I clicked the key fob to lock my car, but there really was no point to it. Even though I lived in a bad neighborhood, my car was used enough that there was no real fear of it attracting any criminals. That was the thing about bad neighborhoods; theft wasn’t a huge crime here. Sure, assaults, rapes, killings, and drug dealing were common enough, but most poor people had nothing worth stealing, and that was me. I was one of those poor people that had nothing worth stealing.
Closing the gate behind me, it was only a matter of time before the rickety chain-linked fence that surrounded my house fell down completely. It was hardly a burglary deterrent, so much as it was a property line marker. The entire lot was maybe five-thousand square feet, but the rent was only nine-hundred dollars a month, and the landlord cared about nothing else but the rent. As long as it was paid on time, I never heard from him.
The house was a small two-bedroom, one bath, kitchen, living room, and washroom ensemble, and while not built by the best materials around, the roof didn’t leak, the water heater worked, and the central air ran a reasonable electric bill. I also made sure to keep it clean, even if none of the furniture matched.
Still, it was a million times better than being homeless.
Unlocking the front door, I made sure to lock it behind me, greeting my grandmother as I walked through the door. “Hey, Nan.”
She lifted the remote control, paused her television show, then smiled back at me. “Collins, honey,” she replied. “It’s nice to see you home.”
Mavie Spencer was the only family that I had, even though both my parents were still alive. Well, my mother was still alive; I couldn’t be certain about my father. He had taken off when I was only six-years-old, and that was the last that I’d seen of him. With that as the perfect excuse, my mother had ended up deciding that she was going to use alcohol to numb the loneliness, and that ended up leaving me with Nan, but I was a better person for it.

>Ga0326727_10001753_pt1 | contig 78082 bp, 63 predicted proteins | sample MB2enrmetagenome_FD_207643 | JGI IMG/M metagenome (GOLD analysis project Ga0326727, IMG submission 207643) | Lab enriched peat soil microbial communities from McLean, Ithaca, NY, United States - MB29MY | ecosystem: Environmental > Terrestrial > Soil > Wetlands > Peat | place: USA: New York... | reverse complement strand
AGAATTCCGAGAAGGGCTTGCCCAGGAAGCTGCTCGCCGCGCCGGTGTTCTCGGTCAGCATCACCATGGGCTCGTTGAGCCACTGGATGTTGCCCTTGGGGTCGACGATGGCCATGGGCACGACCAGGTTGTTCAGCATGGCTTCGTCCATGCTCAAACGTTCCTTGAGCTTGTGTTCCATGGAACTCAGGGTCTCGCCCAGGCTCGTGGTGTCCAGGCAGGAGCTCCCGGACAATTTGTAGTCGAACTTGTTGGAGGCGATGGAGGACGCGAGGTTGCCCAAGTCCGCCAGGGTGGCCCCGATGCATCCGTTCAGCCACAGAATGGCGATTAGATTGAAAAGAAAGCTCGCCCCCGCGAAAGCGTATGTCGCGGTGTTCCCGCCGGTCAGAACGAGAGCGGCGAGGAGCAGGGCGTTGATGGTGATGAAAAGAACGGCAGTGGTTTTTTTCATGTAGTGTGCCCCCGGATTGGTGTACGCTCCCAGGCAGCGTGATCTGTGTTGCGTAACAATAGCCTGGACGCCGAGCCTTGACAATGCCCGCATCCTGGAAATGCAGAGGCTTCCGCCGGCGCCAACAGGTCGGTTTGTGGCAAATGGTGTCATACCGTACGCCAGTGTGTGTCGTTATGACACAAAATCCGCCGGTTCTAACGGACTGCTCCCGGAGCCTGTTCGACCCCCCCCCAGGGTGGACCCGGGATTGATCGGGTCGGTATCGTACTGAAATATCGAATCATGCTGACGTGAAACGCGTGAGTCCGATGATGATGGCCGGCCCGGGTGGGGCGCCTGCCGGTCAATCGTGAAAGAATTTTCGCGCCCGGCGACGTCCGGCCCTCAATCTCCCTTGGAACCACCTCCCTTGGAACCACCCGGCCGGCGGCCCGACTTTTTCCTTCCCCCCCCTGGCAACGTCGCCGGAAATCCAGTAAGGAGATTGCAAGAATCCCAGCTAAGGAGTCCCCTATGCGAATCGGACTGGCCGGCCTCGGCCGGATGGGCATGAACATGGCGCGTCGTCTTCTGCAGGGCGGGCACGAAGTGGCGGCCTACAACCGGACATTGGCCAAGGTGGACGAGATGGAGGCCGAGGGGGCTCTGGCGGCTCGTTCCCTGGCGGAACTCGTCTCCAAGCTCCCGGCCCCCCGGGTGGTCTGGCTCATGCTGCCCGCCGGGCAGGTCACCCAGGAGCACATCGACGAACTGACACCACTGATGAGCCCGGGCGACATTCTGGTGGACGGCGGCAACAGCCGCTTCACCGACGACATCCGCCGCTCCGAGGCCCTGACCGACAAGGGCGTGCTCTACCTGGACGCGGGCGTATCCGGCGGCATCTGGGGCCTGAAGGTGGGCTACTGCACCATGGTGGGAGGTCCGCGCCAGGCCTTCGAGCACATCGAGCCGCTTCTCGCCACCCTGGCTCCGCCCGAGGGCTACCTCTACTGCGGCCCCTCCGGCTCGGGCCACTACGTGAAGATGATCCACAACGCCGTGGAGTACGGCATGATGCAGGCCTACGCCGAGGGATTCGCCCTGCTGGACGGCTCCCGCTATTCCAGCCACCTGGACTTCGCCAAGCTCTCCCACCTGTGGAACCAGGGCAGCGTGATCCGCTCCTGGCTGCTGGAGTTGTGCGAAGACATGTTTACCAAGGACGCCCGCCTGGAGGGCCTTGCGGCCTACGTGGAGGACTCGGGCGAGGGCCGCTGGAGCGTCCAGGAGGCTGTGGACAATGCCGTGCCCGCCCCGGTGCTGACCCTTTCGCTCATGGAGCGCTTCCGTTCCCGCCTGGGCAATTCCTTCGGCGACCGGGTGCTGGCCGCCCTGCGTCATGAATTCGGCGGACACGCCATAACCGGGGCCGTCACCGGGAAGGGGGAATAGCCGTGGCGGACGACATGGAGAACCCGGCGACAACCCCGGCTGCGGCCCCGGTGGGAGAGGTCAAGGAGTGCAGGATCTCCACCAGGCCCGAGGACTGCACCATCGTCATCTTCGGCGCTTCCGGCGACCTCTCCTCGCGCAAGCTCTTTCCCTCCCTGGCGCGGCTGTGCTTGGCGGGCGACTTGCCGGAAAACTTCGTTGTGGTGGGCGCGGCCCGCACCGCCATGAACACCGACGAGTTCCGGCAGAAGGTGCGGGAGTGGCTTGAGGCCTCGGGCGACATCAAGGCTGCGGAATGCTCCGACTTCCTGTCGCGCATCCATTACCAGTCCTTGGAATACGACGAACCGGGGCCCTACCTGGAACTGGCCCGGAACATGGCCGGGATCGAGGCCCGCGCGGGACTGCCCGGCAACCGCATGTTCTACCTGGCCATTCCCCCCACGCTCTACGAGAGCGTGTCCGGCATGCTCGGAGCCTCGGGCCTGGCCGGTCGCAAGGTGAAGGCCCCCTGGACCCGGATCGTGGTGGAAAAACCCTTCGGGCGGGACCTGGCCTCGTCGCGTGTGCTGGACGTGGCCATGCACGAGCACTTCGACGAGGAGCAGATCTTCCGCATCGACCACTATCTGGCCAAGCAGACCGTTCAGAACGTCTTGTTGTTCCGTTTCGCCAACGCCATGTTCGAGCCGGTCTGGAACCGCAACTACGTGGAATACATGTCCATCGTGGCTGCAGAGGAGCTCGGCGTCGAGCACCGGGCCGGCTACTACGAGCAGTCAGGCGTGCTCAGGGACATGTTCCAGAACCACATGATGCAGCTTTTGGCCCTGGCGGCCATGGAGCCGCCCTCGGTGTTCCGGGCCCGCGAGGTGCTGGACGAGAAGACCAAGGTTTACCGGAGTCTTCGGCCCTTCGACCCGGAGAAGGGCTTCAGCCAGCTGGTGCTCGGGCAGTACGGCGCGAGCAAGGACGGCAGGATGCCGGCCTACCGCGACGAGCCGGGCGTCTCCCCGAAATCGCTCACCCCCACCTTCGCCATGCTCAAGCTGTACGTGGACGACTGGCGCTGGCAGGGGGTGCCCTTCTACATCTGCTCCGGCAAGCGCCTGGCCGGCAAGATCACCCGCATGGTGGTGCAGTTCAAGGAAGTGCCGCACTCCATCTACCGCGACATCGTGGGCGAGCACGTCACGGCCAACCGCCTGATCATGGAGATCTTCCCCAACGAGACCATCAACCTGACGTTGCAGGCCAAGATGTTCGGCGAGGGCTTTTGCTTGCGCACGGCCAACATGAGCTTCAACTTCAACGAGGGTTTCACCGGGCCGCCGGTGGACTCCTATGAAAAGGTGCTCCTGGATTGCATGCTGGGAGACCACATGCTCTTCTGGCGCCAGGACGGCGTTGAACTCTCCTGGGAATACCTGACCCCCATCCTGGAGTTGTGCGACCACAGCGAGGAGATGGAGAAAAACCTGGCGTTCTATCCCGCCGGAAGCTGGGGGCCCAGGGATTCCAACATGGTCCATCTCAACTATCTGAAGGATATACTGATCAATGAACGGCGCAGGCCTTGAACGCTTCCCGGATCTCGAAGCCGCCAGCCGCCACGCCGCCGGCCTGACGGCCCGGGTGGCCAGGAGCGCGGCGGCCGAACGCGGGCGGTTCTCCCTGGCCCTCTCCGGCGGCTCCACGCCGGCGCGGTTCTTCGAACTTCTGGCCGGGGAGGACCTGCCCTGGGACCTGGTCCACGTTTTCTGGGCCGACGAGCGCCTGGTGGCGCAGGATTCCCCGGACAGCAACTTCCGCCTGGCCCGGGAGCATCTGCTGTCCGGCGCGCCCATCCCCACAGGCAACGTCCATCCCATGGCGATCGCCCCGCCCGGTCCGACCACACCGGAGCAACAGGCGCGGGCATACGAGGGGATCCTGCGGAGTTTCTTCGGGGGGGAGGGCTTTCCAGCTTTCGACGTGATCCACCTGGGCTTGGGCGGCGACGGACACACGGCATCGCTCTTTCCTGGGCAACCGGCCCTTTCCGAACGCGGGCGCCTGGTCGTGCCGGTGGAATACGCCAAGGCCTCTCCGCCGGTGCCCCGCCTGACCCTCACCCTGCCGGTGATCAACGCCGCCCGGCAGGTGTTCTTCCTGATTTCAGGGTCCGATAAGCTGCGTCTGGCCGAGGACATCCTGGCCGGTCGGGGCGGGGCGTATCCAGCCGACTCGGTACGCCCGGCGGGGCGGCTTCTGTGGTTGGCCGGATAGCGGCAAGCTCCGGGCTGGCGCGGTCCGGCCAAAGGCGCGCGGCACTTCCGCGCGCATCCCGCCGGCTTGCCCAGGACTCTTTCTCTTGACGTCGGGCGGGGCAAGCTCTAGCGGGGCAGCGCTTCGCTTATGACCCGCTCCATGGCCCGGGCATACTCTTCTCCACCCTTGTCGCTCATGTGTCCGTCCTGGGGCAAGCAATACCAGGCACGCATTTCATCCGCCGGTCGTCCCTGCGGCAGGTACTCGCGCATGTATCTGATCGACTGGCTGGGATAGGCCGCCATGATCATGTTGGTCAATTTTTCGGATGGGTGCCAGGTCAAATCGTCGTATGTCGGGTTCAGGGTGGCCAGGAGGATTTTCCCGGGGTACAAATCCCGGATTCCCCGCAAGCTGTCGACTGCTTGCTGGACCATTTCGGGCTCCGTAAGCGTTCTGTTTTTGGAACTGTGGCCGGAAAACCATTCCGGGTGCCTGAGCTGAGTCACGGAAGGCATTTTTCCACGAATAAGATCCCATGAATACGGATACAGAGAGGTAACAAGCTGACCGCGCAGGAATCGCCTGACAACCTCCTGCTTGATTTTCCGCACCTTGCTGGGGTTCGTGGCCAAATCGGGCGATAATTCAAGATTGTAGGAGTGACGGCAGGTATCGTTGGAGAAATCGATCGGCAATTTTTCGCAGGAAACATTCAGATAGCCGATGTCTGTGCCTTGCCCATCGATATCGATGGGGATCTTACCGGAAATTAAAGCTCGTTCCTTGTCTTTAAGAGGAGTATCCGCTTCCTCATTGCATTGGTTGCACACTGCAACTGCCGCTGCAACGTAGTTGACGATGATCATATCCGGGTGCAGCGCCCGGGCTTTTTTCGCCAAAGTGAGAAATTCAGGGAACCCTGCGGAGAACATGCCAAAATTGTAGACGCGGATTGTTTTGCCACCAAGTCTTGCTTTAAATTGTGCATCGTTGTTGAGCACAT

“Have you eaten dinner yet?” I asked as I walked into the kitchen to put away a few things that I had picked up at the grocery store.
“Yes, I did,” she answered. “A tuna melt.”
While I didn’t consider a tuna melt dinner, it was better than nothing. Plus, it was a simple thing to make. Nan was up there in age, and I worried about her trying to do too much when I was at work. I had three jobs, and while they didn’t leave me a lot of time to spend with her, they did keep a roof over our heads and food in our stomachs.
Widowed at a young age, Nan had lost Grandpa Pembrooke to a sudden heart attacked when he’d only been forty-years-old. With my mother only being eighteen at the time, I hadn’t had a chance to meet Grandpa Pembrooke, but Nan had never remarried, so that told me a lot about her marriage to the man. She still spoke of him as if he were still alive, and it hurt my heart sometimes to hear her carrying on about him. I wasn’t sure if she was lonely, but it was apparent that she still missed him a great deal.
Now, while Grandpa Pem had left Nan a decent-sized life insurance, money flew out the door a lot more quickly when you went from a two-income family to a single-income family. With my mother being selfish and drowning in her own problems, she hadn’t been much help when Nan had been forced to move out of the home that she had shared with Grandpa Pembrooke. Unfortunately for Nan, she had owed more on the house than it’d been worth, so when the bank had foreclosed on her, she’d been left with nothing. By the time that I’d found out about her financial troubles, it’d been too late. I could have easily moved in with her to help pay the bills, but she hadn’t wanted to be a burden-her words, not mine.
So, after losing the house, I had immediately moved Nan in with me, and while it had put a huge strain on my finances, I didn’t regret it. With an absent father and neglectful mother, Nan had been the one to raise me, so taking care of her now was the least that I could do. Sure, I’d had to take on a third job, but I was still young enough to make it work. Plus, I had no husband or children to interfere with what needed to be done.
The only real concern was Nan’s physical health. Last year, old age had finally started making an appearance, and even though a lot of people considered eighty still a manageable age, eighty on medication wasn’t that manageable. People argued about wages and what was fair all the time, but health care was the real villain in life. Medication and doctors’ appointments were so expensive that it was hard to make it work if you didn’t have good health coverage.